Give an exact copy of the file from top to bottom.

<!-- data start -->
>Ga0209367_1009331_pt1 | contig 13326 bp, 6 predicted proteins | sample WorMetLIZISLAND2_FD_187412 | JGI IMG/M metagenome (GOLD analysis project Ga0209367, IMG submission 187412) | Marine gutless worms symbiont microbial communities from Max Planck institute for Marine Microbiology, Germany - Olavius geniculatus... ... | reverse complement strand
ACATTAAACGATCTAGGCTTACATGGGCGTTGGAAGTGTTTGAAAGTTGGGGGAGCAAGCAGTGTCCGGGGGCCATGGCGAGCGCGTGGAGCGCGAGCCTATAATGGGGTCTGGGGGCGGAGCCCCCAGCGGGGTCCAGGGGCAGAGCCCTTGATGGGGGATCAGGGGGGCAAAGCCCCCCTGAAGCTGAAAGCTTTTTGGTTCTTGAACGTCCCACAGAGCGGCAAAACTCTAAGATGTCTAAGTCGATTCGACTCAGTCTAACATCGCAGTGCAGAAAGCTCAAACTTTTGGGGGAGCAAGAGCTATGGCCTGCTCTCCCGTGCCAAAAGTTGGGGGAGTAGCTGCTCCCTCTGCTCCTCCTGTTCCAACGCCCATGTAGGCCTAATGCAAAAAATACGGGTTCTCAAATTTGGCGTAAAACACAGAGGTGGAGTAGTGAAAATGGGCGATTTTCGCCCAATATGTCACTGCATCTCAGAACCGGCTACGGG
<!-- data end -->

>Ga0209367_1009331_pt1 | contig 13326 bp, 6 predicted proteins | sample WorMetLIZISLAND2_FD_187412 | JGI IMG/M metagenome (GOLD analysis project Ga0209367, IMG submission 187412) | Marine gutless worms symbiont microbial communities from Max Planck institute for Marine Microbiology, Germany - Olavius geniculatus... ... | reverse complement strand
ACATTAAACGATCTAGGCTTACATGGGCGTTGGAAGTGTTTGAAAGTTGGGGGAGCAAGCAGTGTCCGGGGGCCATGGCGAGCGCGTGGAGCGCGAGCCTATAATGGGGTCTGGGGGCGGAGCCCCCAGCGGGGTCCAGGGGCAGAGCCCTTGATGGGGGATCAGGGGGGCAAAGCCCCCCTGAAGCTGAAAGCTTTTTGGTTCTTGAACGTCCCACAGAGCGGCAAAACTCTAAGATGTCTAAGTCGATTCGACTCAGTCTAACATCGCAGTGCAGAAAGCTCAAACTTTTGGGGGAGCAAGAGCTATGGCCTGCTCTCCCGTGCCAAAAGTTGGGGGAGTAGCTGCTCCCTCTGCTCCTCCTGTTCCAACGCCCATGTAGGCCTAATGCAAAAAATACGGGTTCTCAAATTTGGCGTAAAACACAGAGGTGGAGTAGTGAAAATGGGCGATTTTCGCCCAATATGTCACTGCATCTCAGAACCGGCTACGGG